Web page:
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Let's face it, there are a huge amount of Olympic sports that nobody understands but everyone watches, because they recognise that they are watching the very best at what they do.
Sports that you would not walk across the road to watch under normal circumstances become something else completely when the Olympics come around.
Take dressage for example.
At its most basic, it can only be described as horses dancing for rich people.
But when the Olympics come around, it becomes this almost mythical contest that can captivate entire audiences who wonder where the best part of the day has just disappeared.
The same can be said about sailing, high diving, BMX racing and synchronised swimming for God's sake. However, if there is a medal at stake, we can become experts in a matter of minutes and break down exactly where our heroic athlete went wrong on the way to losing or where they went right on the way to immortality.
For instance, I don't for one second imagine that archery is a hugely popular sport in the US. Obviously, given the sheer size of the country, hundreds of thousands of people must compete in the sport, but did you know that at one stage archery was the No. 1 watched Olympic sport in America?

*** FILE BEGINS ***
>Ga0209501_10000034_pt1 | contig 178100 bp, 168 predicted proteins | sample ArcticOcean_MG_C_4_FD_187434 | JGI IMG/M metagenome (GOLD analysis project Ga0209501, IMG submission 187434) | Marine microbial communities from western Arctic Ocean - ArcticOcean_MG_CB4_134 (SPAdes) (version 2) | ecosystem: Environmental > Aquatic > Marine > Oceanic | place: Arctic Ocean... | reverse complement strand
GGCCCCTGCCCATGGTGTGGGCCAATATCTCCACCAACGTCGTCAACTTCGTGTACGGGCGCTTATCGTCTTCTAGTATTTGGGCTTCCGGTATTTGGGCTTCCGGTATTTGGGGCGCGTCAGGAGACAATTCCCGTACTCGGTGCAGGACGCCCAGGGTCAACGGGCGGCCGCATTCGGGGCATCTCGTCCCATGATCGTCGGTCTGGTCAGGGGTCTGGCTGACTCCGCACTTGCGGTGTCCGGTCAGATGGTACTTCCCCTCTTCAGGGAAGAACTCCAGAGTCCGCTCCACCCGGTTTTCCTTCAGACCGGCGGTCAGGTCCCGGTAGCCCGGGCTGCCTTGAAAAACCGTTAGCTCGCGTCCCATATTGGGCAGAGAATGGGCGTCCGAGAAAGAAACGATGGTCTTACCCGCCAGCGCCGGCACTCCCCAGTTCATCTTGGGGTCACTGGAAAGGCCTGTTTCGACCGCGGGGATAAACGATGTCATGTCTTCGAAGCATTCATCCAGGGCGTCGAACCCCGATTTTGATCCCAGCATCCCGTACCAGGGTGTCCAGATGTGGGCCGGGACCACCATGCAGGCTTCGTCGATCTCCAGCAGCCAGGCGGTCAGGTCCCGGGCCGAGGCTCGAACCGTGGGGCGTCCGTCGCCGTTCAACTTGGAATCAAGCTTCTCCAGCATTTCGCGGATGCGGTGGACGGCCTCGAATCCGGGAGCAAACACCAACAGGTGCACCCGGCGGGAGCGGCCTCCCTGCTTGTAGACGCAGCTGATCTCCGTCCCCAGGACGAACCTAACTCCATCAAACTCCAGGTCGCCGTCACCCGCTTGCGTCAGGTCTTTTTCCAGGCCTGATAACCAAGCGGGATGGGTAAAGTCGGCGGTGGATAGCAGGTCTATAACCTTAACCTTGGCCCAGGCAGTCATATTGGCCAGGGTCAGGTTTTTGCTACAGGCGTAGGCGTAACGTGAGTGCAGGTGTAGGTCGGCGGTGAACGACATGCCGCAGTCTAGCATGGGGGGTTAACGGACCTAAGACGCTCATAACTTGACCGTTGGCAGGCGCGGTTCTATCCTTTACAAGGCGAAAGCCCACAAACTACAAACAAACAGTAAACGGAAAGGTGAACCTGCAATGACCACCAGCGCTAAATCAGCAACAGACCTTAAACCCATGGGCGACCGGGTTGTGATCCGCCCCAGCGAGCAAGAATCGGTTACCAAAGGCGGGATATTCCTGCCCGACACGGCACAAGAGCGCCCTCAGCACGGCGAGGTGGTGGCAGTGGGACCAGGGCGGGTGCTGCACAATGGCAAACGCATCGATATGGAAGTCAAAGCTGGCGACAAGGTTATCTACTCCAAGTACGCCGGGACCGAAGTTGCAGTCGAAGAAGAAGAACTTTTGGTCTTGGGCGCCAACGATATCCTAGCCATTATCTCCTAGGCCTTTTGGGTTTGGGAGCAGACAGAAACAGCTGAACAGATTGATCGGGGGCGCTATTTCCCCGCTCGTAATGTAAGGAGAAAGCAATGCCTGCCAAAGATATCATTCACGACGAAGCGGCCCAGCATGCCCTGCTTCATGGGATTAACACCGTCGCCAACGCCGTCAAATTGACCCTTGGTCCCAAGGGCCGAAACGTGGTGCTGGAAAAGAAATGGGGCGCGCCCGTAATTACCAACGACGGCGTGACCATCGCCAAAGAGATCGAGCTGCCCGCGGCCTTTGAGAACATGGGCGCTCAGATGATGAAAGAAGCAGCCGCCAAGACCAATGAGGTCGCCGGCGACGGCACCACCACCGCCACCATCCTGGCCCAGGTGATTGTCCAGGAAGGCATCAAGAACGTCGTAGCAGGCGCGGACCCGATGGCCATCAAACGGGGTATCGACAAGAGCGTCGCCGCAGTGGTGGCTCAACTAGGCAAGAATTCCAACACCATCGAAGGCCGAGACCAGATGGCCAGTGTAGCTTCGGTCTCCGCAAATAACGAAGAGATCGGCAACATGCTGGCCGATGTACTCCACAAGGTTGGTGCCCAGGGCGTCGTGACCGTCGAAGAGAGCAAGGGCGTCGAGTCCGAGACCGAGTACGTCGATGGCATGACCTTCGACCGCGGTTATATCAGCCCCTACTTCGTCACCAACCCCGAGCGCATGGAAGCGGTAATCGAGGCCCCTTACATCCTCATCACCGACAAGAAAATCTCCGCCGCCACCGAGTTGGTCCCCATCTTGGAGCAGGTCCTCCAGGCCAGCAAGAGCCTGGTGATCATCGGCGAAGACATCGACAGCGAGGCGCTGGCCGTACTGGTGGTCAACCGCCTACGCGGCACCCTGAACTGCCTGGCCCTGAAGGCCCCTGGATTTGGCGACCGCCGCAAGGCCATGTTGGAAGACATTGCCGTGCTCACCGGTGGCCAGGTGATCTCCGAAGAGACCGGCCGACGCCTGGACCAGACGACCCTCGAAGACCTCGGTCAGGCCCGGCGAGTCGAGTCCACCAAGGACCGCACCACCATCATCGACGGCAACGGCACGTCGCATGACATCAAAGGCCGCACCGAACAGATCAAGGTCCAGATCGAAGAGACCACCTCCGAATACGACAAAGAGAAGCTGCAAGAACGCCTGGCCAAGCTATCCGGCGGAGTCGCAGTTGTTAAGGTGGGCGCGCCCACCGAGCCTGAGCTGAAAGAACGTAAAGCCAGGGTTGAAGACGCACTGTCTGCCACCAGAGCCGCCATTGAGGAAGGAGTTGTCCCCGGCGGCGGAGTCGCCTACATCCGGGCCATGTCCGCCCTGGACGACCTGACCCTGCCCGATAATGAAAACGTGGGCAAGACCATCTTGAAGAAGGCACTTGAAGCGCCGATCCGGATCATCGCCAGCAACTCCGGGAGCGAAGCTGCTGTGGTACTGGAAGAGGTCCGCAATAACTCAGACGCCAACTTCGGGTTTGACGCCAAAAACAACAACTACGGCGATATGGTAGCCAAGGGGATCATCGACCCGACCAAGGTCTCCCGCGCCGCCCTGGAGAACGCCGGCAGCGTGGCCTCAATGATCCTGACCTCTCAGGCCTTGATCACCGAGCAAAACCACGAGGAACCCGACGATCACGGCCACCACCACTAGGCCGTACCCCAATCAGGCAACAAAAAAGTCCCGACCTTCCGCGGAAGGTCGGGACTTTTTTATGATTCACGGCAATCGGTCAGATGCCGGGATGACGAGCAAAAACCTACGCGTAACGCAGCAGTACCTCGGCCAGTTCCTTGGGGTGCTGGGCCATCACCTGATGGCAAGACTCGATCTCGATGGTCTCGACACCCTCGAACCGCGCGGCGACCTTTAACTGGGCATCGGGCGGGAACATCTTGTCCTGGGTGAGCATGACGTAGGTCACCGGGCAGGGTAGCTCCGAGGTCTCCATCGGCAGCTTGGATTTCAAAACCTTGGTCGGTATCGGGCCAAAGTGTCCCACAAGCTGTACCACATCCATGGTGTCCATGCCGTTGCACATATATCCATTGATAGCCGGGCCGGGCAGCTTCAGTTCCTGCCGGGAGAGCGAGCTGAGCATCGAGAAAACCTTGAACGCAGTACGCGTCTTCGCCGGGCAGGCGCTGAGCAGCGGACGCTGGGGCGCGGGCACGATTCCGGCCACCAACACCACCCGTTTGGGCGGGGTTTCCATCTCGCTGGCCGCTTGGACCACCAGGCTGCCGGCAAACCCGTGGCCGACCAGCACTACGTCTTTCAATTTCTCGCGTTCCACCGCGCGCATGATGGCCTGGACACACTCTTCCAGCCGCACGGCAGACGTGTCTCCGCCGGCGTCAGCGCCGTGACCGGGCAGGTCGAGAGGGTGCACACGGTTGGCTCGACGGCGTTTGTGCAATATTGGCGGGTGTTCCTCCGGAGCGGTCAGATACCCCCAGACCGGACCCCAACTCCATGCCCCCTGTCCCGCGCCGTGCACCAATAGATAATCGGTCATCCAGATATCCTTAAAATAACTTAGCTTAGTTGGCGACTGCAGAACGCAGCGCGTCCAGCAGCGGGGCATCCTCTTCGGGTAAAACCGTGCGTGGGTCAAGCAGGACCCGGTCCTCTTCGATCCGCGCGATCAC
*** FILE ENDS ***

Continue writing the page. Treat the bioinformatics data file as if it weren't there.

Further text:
The Hunger Games and #NBCFail has a lot to answer for. But yes, the sport as an Olympic spectacle was, at times, nothing less than spectacular.
We go back to the equestrian games at the Olympics. Over 50,000 people packed in every day to watch the "dancing" or show jumping or some other horse based sport I can barely remember. In short, equestrian sports were a monster success.
The same can be said about the sailing, the fencing, judo and even the final pentathlon, which seemed to combine every single sport I've named so far.
And each and every time the viewing was brilliant.
It provided Sport, and I use a capital letter on purpose, and its ultimate level. Competition so raw that tears were shed whether the athletes won or lost or whether they had beaten their own personal bests, or not.
Because not every athlete goes to an Olympics to compete against the field. Most go to compete against them selves and against their own greatest enemy—the mind.
I think we recognise that, and I think that is why we cheer sports that we wouldn't normally watch. We know that the athletes on view deserve our respect, we know they have poured every inch of their fibre into qualifying for the games and we know that they will spend every inch of that fibre for just one more inch.
Respect. That's why we watch. Respect.